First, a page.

The Russia Hand
by Strobe Talbott
Random House 2002
Imagine that a particularly annoying comedy duo was performing in downtown Manhattan while the WTC towers burned and fell. Now imagine that the only cameras available kept focusing on the two clowns' tedious antics, only occasionally showing out-of-focus shots of fleeing people, falling bodies and plumes of smoke.
That's roughly what Strobe Talbott has done by choosing to focus, in The Russia Hand, on the one-to-one relationship between Bill Clinton and Boris Yeltsin through the nineties. The collapse of basic services and standard of living, which led to the deaths of millions of people, is the unfocused background in this story of what happened When Bill Met Boris. This sort of "Great Man" story might make sense if the leaders involved really were directing their nations. But the essential fact about Yeltsin is that he was a front man, a prop, a decoy. Yeltsin's job was was to distract people while his oligarch colleagues stole everything in Russia and killed anyone who got in the way. By spending virtually all of this book's 421 pages on meetings between Clinton and Yeltsin, by describing in numbing detail what Clinton said to Yeltsin and what Yeltsin said back, Talbott keeps the spotlight firmly focused on those two hams, Boozy Boris and Hillbilly Bill, ensuring that none of his American readers ask any awkward questions about the horrors which befell Russia in the terrible years of Yeltsin's regime.
Talbott's basic premise (which is never stated, let alone questioned) is that Yeltsin represents Russia (and that Clinton represented America, for that matter); and that the meetings between Clinton and Yeltsin determined the course Russia would take after the fall of the Soviet Union. Talbott's book, is thus essentially a 400-page account of the antics of a decoy. There isn't even much variation in these antics: every chapter leads up to a meeting between Clinton and Yeltsin at which Yeltsin is either drunk or sober, sick or healthy, cooperative or truculent. There is always a climactic encounter between Bill and Boris, but no matter how well or badly it goes, there must always be another meeting a few weeks or months later.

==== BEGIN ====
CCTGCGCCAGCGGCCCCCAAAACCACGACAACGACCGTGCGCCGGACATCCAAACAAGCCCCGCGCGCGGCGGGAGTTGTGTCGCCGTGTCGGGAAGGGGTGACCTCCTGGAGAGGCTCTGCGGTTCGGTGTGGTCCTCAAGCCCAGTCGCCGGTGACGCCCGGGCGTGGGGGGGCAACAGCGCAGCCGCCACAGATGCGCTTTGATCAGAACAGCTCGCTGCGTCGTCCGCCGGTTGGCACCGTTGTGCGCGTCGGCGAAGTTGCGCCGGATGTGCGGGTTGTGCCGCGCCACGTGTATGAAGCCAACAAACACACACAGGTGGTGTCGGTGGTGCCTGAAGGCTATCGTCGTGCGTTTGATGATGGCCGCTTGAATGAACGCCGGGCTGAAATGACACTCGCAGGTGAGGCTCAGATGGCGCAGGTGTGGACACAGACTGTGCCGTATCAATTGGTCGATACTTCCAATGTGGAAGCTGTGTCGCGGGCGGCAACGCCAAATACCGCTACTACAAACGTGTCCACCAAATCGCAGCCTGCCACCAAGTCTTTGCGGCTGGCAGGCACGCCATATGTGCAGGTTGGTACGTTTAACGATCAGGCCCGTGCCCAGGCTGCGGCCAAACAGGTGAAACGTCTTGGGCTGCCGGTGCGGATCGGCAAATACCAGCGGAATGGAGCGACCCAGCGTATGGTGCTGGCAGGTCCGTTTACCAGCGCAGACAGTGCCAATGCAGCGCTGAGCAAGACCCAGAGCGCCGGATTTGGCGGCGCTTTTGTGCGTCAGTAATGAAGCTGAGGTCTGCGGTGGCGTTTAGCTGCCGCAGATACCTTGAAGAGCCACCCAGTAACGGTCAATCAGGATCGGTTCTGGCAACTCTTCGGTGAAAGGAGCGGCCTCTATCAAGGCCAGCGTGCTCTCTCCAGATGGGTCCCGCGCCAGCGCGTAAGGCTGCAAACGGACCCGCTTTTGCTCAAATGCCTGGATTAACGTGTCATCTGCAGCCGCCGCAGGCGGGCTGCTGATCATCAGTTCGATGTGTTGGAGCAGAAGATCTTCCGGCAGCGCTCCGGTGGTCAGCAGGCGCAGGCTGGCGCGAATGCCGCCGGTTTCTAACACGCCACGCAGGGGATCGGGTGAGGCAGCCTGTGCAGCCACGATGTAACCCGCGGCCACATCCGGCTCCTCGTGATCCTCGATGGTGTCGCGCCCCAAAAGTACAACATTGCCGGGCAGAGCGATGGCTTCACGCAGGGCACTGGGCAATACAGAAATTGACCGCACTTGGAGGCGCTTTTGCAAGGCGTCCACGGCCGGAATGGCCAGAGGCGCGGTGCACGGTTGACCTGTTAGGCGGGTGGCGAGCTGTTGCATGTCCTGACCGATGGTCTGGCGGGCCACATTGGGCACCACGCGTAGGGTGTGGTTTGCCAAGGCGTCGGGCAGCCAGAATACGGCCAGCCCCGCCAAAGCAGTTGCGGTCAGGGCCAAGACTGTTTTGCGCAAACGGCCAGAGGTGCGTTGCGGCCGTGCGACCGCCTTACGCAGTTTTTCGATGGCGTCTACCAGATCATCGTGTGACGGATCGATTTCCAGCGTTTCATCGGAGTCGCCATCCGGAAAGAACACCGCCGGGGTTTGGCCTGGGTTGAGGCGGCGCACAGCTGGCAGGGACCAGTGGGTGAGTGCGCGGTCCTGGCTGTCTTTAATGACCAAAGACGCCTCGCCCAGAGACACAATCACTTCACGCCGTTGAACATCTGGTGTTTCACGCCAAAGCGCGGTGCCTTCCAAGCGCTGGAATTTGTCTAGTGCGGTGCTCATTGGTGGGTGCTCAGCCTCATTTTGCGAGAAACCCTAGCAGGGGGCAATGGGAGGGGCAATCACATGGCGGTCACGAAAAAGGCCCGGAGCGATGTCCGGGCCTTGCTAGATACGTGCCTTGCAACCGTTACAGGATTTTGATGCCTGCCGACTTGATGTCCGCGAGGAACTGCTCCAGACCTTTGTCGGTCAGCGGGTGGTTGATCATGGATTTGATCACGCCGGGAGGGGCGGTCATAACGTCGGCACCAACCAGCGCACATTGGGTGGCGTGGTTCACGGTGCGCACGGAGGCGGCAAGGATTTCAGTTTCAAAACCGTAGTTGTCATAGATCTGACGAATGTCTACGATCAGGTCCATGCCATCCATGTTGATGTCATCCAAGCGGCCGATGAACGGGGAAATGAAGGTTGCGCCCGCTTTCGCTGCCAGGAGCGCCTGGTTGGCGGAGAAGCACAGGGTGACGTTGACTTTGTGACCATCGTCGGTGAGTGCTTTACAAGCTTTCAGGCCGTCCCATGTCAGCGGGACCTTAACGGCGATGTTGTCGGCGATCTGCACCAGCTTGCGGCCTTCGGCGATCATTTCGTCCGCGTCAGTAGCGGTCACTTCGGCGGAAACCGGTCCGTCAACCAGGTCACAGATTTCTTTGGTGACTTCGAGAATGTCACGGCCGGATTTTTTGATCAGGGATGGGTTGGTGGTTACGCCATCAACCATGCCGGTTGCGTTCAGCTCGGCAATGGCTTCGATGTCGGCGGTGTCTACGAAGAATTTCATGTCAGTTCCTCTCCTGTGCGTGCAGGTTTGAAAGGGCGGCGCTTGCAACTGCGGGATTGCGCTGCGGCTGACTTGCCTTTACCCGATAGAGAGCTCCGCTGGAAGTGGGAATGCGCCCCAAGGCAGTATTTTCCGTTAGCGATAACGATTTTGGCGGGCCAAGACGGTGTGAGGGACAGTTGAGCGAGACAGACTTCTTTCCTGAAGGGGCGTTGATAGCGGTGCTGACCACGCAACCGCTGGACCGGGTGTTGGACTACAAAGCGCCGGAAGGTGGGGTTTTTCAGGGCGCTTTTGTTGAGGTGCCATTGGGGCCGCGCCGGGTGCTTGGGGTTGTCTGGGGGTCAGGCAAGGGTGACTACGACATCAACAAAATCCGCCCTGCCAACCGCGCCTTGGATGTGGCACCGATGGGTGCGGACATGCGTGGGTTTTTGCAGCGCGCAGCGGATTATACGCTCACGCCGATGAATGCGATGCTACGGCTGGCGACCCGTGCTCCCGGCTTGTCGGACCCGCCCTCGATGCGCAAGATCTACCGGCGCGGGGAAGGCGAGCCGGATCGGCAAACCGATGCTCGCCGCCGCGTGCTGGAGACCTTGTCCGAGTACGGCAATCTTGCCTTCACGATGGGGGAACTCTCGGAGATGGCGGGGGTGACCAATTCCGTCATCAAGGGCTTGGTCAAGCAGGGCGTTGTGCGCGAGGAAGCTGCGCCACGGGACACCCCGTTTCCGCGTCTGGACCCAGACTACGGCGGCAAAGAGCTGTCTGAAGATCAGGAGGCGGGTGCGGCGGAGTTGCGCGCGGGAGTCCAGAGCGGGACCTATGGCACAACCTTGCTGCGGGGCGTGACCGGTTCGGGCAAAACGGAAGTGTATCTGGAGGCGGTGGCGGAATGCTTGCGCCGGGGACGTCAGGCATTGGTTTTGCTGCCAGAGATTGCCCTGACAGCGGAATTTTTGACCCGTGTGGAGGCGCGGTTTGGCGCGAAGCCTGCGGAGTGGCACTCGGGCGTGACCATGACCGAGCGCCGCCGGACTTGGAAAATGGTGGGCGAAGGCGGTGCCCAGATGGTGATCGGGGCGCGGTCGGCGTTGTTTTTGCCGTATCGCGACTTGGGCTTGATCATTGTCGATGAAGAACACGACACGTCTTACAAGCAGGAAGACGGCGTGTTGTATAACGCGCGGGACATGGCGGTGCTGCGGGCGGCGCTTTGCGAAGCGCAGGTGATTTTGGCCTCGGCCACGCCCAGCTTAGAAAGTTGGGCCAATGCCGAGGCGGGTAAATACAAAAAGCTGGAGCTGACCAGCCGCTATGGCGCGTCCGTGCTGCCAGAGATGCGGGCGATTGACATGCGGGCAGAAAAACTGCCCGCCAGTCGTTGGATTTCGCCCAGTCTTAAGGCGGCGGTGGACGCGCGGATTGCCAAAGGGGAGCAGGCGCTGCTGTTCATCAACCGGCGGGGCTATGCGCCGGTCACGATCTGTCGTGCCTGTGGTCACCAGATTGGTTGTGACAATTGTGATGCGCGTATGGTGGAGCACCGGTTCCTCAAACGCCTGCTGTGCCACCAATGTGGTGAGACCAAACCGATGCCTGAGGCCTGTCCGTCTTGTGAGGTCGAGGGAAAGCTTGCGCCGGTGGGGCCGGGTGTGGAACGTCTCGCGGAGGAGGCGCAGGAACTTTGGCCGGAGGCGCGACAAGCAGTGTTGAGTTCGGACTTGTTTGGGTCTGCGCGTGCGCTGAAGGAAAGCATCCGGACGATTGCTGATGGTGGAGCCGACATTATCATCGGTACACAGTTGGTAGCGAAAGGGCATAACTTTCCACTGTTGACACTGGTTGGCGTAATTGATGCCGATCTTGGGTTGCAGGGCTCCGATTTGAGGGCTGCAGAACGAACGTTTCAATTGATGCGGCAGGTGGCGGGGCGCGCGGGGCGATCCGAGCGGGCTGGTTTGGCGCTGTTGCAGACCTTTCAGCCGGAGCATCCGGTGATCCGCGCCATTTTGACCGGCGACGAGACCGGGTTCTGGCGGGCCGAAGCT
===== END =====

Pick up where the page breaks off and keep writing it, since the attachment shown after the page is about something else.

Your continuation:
This is the style of writing Talbott learned at Time Magazine. A weekly news magazine must invent new crises for each issue, but would prefer that these crises involve minimal departure from reliable formula. The Bill'n'Boris Show is perfect for this sort of hackwork: the same two guys talking about the same few things but in different fun cities all over the world. International Relations with a great per diem.
Best of all, it's so much easier to describe the two guys than their countries. Thus Yeltsin is more interesting and real for Talbott than the nation he ostensibly represents. Talbott pays far more attention to the variation in Yeltsin's complexion than he does to the suffering of ordinary Russians throughout the 90s. There's something repellent about Talbott's many groupie-like descriptions of Yeltsin:
"I was watching Yeltsin's face for some sign of his mood. In the past, he had tended to fidget and interrupt when Clinton did an overture [sic] like this one. This time he listened with passive gratitude, letting Clinton's warm words wash over him."
There's something way too porn-like about that passage, and the hundreds of others like it in this book. I don't want to think too much about Clinton "doing overtures" to Yeltsin, let alone anything "washing warmly" over Yeltsin's corpse-like body. The descriptions of Yeltsin aren't just porn, though -- they're portentous porn:
"...[Yeltsin] looked like a battered statue that might topple over at any moment. There was something artificial and willful about his immobility. His expression was frozen in what I had come to think of as his power mask -- lips pursed in a half scowl, eyebrows knit in a look of Olympian severity -- and his skin was the color of plaster."